In many ways, the result itself once again highlighted the difference between the two rival coaches. For Warren Gatland, the performance and result was yet another reminder of his abilities as a coach to drive his players on in the heat of the battle towards success. Having won Grand Slams and a Heineken Cup title, as well as coaching the British and Irish Lions to an overdue tour series triumph out in Australia in 2013, there are not many coaches out there with a better CV than the Kiwi. Arguably the greatest characteristic of Gatland’s coaching is the ability to get his players to rise to the big occasions, whether it be Grand Slam deciders in 2008 and 2012, a World Cup quarter-final in 2011 or the 3rd and final test of that 2013 Lions series, his sides have delivered. That ability to harness the nervous energy that undoubtedly envelops sportsmen before those defining moments, has led Wales to countless triumphs when the odds have been stacked against them and has created a team full of battle-hardened warriors who stand up to be counted at the critical moments. The performance of Dan Biggar on Saturday has been rightfully acclaimed, after the Ospreys fly-half delivered quite possibly one of the best performances from a fly-half in World Cup history. While Biggar now stands up as one of the best 10’s in the game, it is easy to forget that not that long ago he seemed a young man out of his depth at international level. However under Gatland’s tutelage, Biggar has matured and developed into a real leader within a Welsh team containing British and Irish Lions such as Warburton, Wyn Jones and Roberts.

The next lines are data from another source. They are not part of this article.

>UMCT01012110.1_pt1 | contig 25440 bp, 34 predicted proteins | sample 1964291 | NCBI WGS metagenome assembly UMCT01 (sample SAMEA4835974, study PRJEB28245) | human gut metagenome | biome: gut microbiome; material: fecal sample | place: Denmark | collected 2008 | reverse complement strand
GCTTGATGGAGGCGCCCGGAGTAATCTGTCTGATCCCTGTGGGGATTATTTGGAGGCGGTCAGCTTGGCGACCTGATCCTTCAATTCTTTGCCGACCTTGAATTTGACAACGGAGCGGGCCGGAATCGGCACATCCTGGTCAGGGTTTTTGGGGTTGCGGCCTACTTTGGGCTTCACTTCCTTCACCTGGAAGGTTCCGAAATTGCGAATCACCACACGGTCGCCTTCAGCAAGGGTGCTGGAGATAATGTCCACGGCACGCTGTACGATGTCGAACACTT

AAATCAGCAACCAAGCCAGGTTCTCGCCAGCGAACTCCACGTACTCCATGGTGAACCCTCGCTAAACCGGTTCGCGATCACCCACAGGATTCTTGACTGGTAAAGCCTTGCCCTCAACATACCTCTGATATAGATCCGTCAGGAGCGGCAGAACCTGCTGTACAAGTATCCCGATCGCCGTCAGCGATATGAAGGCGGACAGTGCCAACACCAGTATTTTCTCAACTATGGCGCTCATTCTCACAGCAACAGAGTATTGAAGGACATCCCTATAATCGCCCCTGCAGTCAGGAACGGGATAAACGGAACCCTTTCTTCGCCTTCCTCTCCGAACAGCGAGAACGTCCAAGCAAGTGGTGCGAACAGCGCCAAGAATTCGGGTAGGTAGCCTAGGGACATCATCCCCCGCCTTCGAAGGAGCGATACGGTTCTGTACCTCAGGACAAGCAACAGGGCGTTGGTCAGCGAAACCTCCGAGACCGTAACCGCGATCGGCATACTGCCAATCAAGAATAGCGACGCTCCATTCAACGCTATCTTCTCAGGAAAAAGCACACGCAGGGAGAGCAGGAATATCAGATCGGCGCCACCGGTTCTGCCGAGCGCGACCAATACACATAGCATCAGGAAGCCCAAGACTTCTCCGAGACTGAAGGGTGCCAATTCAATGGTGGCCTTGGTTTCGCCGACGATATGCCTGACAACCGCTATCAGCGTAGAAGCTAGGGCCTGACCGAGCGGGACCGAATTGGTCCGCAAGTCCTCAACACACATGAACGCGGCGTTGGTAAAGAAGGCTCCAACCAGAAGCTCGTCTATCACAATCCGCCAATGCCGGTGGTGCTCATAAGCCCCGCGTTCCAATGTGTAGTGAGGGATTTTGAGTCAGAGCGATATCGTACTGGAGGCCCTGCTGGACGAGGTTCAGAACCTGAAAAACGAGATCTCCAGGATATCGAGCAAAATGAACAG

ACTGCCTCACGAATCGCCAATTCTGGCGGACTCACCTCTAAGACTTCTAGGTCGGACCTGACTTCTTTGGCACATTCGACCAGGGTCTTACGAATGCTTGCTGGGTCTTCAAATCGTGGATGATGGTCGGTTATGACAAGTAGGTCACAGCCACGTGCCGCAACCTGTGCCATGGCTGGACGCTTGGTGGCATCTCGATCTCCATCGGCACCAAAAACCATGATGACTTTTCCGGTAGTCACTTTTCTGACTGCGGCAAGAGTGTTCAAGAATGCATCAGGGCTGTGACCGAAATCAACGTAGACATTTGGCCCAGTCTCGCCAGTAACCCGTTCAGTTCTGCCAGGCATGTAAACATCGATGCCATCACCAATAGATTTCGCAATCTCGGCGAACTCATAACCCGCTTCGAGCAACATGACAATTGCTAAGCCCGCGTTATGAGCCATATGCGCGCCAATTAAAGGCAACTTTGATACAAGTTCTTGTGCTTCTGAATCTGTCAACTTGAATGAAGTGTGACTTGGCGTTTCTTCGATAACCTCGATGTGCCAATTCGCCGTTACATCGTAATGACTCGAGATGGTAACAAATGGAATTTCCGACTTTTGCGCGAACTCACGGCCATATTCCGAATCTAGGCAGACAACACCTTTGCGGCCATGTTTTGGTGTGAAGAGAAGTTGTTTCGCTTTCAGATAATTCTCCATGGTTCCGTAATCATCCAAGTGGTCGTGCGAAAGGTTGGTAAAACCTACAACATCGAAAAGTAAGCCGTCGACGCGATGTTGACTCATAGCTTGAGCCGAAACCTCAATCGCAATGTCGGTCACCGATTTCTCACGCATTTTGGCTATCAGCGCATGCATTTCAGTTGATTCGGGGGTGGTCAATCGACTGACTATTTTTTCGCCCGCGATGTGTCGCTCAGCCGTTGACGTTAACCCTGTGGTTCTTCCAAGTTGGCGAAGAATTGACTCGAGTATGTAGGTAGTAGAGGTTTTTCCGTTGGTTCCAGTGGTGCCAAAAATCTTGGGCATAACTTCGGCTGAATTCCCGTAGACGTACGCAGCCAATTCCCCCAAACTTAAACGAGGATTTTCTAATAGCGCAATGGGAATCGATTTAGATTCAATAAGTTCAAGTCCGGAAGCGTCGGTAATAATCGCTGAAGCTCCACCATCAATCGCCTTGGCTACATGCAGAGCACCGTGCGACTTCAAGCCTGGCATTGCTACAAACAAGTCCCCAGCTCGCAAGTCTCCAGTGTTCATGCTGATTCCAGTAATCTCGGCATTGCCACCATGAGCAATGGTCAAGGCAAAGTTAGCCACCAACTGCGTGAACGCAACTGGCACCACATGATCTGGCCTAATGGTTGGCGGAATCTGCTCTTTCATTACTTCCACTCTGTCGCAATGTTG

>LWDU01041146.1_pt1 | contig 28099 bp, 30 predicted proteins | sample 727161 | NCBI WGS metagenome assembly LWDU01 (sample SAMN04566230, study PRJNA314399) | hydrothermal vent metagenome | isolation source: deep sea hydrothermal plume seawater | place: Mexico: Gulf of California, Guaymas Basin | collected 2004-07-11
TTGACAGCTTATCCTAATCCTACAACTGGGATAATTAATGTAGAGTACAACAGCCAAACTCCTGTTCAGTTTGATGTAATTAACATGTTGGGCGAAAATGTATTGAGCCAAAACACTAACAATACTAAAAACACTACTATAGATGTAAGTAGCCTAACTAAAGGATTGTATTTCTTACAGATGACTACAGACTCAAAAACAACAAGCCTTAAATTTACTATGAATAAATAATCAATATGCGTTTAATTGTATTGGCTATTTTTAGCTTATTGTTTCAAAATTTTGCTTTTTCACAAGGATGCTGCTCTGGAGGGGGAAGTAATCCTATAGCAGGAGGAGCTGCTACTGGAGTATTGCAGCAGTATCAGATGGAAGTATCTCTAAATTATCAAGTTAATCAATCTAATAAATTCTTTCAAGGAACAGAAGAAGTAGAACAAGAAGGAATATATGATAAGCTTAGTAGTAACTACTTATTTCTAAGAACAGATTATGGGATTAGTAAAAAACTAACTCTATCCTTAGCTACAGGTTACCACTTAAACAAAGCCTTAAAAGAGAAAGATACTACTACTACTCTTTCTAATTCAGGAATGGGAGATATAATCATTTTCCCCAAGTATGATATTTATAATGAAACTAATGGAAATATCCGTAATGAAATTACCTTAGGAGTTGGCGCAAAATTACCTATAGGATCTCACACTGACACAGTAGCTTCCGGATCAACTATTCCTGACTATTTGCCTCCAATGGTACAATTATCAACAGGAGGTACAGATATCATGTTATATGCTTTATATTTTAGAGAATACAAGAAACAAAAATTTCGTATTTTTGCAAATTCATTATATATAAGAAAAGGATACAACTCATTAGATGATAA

In contrast to Gatland, Stuart Lancaster’s career as England coach has been a story of so near yet so far. Plucked from relative obscurity to try and restore pride and discipline back to the England team following the World Cup debacle in 2011, Lancaster delivered with a promising first Six Nations which saw England win four of their five games as they fell just short of Grand Slam winners Wales. Victories over New Zealand and Australia – as well as a draw in South Africa – during his tenure have also been significant signs of improvement from previous regimes, as the former school teacher has instilled great discipline within his young squad. A record of 16 matches won in 20 Six Nations games, is a record many coaches would bite your hand off for, and with victories gathered in Cardiff, Dublin and Paris, Lancaster has led his side to triumph in some of the most intimidating venues in international rugby. Yet despite all this, the fact that all England have to show for in his four year tenure is a single Triple Crown title, is a reminder of the opportunities missed during his time in charge. Four second-place finishes in the Six Nations is a solid record, but also a frustrating statistic that has come to diminish Lancaster’s standing. Defeats in Wales in 2013 and Ireland in 2015, in particular have been examples when England have stood on the brink of success only to crumble in the heat of the battle. Saturday’s defeat was a stark case of Deja-vu for Lancaster as the pressure once again got to his players as they failed to close out a game they should have won. There is much to admire about the England team Stuart Lancaster has created. A team that throughout his time in charge have been difficult to beat, built on a solid pack and marshalled by the calm authority of players like Owen Farrell and Brad Barritt, adapted slowly into a team full of exciting prospects such as George Ford and Jonathan Joseph who can run rings round the best teams. Despite this however, Lancaster is in danger of being remembered as a nearly-man who couldn’t push his players over the line at the crucial moments.
All is not lost for England. With Wales facing a tricky tie against Fiji, and with a good recent record against the Aussies, come Sunday morning England may well still be in contention at this World Cup, but ahead of another do-or-die battle, Lancaster knows he must deliver as a coach.